With the end of third-party cookies, companies are moving back to the roots and developing their own data warehouse solutions.
Third-party cookies – the backbone of online marketing – have an expiry date. But does this development mean the general end for user tracking? No! However, new ways have to be found to get at the raw data material.
Everyone using the internet knows the phenomenon: you click through the catalogues on an online shopping website and take a closer look at a product. A short time later, advertisements for exactly this product appear on all kinds of websites. Some people feel stalked by the advertising industry. But the alleged online stalking can be explained.
This is where they come into play: data. They are the raw material of every successful e-commerce business. In order to build up so-called user profiles, cookies are stored on the computer, smartphone or tablet and thus the personal customer journey is recorded. Consumers are usually not even aware of how much personal data they reveal with every click on cookie banners. Demographic data such as age, gender and income, but also hobbies and purchasing behavior form the basis for the transparent person on the Internet.
Consent is King
However, companies do not have a completely free hand when it comes to tracking internet users. With the GDPR, the European Union has established stricter rules for e-commerce. For example, companies must obtain the active consent of users with cookie banners in order to be able to track activities. However, weaknesses have also been apparent here for some time: According to the current Analytics & Cookie Consent Benchmark Study 2022 by the German tracking specialist etracker, only 17 percent of visitors agree to the processing of their data if the consent design is legally compliant. Cookie-based tracking does not even capture a fifth of reality and thus makes a large part of user behavior no longer measurable.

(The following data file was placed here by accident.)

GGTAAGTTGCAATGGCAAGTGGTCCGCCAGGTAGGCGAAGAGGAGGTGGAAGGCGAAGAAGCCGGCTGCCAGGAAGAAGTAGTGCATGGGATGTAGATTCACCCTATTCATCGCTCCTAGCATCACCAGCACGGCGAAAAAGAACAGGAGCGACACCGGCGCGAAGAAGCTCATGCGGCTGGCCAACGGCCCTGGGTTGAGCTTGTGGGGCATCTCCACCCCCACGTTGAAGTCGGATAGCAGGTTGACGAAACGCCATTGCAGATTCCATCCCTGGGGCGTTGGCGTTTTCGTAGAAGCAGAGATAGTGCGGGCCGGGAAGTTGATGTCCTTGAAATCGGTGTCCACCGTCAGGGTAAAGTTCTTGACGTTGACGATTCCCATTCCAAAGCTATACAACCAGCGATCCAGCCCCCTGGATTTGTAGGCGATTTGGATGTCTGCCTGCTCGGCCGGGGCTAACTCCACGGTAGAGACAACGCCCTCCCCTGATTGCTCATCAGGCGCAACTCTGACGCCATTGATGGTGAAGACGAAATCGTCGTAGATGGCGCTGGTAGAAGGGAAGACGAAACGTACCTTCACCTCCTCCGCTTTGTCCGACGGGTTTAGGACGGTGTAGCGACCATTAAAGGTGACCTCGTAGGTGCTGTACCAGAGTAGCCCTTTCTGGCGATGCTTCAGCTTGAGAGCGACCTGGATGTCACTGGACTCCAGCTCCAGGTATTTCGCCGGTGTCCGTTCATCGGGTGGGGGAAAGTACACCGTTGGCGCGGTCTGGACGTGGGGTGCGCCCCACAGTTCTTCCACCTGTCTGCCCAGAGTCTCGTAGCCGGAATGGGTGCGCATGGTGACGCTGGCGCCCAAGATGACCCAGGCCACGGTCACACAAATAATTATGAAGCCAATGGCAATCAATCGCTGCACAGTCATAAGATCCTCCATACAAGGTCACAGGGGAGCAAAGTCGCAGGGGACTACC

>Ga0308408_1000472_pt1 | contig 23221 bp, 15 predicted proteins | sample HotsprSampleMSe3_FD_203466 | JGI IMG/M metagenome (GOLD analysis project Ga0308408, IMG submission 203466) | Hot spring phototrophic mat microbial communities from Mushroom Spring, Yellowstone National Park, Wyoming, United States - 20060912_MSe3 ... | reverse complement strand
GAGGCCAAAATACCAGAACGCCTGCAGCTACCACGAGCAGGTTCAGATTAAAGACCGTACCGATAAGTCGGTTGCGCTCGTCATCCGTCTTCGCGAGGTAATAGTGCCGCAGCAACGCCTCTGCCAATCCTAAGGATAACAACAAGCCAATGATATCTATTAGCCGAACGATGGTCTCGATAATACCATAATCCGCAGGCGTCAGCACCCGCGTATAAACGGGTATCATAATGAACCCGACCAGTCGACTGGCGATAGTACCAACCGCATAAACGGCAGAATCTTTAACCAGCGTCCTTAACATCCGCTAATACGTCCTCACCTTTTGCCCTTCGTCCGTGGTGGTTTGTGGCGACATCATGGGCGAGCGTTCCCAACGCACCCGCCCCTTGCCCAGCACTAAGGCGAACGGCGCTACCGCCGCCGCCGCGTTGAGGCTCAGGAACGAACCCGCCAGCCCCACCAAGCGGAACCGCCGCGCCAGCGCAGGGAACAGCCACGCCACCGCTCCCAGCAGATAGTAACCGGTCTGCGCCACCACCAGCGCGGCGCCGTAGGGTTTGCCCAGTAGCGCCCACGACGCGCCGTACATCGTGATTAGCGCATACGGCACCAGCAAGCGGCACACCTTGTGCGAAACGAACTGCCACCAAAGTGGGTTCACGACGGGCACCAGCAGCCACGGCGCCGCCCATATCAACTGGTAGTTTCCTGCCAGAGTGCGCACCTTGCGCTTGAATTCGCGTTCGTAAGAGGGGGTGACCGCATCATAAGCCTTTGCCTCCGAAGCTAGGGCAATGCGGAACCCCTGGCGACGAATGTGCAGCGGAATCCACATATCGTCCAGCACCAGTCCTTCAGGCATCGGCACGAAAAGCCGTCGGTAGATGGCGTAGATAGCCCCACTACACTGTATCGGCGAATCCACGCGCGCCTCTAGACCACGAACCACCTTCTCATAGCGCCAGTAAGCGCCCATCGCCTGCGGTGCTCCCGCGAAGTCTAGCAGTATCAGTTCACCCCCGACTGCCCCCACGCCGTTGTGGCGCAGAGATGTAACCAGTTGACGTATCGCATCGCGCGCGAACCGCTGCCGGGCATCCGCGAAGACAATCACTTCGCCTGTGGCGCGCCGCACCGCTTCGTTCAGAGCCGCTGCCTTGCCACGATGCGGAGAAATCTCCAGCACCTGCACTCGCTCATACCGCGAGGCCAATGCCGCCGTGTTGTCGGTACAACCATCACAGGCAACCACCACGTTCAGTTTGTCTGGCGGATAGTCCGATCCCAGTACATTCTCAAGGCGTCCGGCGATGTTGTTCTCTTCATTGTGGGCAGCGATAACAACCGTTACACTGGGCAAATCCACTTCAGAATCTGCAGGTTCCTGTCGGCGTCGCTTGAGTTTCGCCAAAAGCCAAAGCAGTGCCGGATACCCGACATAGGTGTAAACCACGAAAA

Back to the roots
And the data spiral continues downwards. For example, Apple’s Safari web browser has blocked third party cookies by default for several years. From 2024 on cookies will finally end in Google’s Chrome browser, and the industrious collection of data via third party cookies will no longer be possible in the world’s most widely used browser. This will put a stop to the behavior-based targeting of users across various websites and browser providers.
One consequence of this is that first party data is becoming more important again in online marketing – i.e. data that is collected directly via one’s own channels such as website, social media or physical locations. This is because it offers a safe and effective way to build customer relationships, create personalised offers and measure the success of marketing campaigns. A new cookie-free future based on trusted data and direct relationships is becoming the new standard for how businesses engage with their customers. By maximising the value of their first-party data while prioritising customer trust and privacy, advertisers can prepare for the post-cookie era.
Conclusion: The use of first party data for customer acquisition has long been neglected. The offers from Google, Facebook and Co. were too attractive. Companies must now rethink their data strategies. With the end of third party cookies, companies are moving “back to the roots” and developing their own data warehouse solutions. This results in a huge potential of new opportunities and possibilities – because first-hand data is accurate and realistic, customer journeys are created that really improve the customer experience.
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